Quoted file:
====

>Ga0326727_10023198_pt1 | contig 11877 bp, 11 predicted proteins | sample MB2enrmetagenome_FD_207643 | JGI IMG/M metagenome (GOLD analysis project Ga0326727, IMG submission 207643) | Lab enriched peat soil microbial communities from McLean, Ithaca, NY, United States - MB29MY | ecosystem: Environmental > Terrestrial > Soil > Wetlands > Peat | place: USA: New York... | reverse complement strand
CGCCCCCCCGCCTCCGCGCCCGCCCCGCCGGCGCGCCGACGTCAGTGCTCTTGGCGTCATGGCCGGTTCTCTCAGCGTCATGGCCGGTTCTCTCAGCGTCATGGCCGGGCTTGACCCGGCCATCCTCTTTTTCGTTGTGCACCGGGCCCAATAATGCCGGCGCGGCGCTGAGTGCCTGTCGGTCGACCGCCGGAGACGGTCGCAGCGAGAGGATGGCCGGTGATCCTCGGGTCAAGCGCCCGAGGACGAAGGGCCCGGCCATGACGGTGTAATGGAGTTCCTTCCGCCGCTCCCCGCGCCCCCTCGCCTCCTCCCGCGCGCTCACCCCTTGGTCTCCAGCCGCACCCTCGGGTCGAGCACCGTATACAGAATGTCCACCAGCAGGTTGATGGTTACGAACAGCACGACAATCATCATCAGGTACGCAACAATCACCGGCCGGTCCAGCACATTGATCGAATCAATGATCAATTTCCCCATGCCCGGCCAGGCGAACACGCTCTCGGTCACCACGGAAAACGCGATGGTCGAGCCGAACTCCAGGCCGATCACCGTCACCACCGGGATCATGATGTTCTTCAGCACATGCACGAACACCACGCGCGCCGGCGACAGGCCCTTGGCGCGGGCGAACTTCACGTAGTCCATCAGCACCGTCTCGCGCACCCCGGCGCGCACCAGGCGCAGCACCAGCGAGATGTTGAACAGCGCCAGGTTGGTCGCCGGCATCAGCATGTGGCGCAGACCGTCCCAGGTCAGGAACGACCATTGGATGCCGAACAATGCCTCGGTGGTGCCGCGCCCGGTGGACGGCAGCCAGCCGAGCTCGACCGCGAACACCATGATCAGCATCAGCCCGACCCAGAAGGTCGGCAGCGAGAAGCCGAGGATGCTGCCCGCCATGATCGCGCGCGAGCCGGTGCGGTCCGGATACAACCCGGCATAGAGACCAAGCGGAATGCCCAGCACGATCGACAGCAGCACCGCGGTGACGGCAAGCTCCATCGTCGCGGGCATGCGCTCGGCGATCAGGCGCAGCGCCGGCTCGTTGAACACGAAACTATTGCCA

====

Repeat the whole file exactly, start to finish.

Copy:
>Ga0326727_10023198_pt1 | contig 11877 bp, 11 predicted proteins | sample MB2enrmetagenome_FD_207643 | JGI IMG/M metagenome (GOLD analysis project Ga0326727, IMG submission 207643) | Lab enriched peat soil microbial communities from McLean, Ithaca, NY, United States - MB29MY | ecosystem: Environmental > Terrestrial > Soil > Wetlands > Peat | place: USA: New York... | reverse complement strand
CGCCCCCCCGCCTCCGCGCCCGCCCCGCCGGCGCGCCGACGTCAGTGCTCTTGGCGTCATGGCCGGTTCTCTCAGCGTCATGGCCGGTTCTCTCAGCGTCATGGCCGGGCTTGACCCGGCCATCCTCTTTTTCGTTGTGCACCGGGCCCAATAATGCCGGCGCGGCGCTGAGTGCCTGTCGGTCGACCGCCGGAGACGGTCGCAGCGAGAGGATGGCCGGTGATCCTCGGGTCAAGCGCCCGAGGACGAAGGGCCCGGCCATGACGGTGTAATGGAGTTCCTTCCGCCGCTCCCCGCGCCCCCTCGCCTCCTCCCGCGCGCTCACCCCTTGGTCTCCAGCCGCACCCTCGGGTCGAGCACCGTATACAGAATGTCCACCAGCAGGTTGATGGTTACGAACAGCACGACAATCATCATCAGGTACGCAACAATCACCGGCCGGTCCAGCACATTGATCGAATCAATGATCAATTTCCCCATGCCCGGCCAGGCGAACACGCTCTCGGTCACCACGGAAAACGCGATGGTCGAGCCGAACTCCAGGCCGATCACCGTCACCACCGGGATCATGATGTTCTTCAGCACATGCACGAACACCACGCGCGCCGGCGACAGGCCCTTGGCGCGGGCGAACTTCACGTAGTCCATCAGCACCGTCTCGCGCACCCCGGCGCGCACCAGGCGCAGCACCAGCGAGATGTTGAACAGCGCCAGGTTGGTCGCCGGCATCAGCATGTGGCGCAGACCGTCCCAGGTCAGGAACGACCATTGGATGCCGAACAATGCCTCGGTGGTGCCGCGCCCGGTGGACGGCAGCCAGCCGAGCTCGACCGCGAACACCATGATCAGCATCAGCCCGACCCAGAAGGTCGGCAGCGAGAAGCCGAGGATGCTGCCCGCCATGATCGCGCGCGAGCCGGTGCGGTCCGGATACAACCCGGCATAGAGACCAAGCGGAATGCCCAGCACGATCGACAGCAGCACCGCGGTGACGGCAAGCTCCATCGTCGCGGGCATGCGCTCGGCGATCAGGCGCAGCGCCGGCTCGTTGAACACGAAACTATTGCCA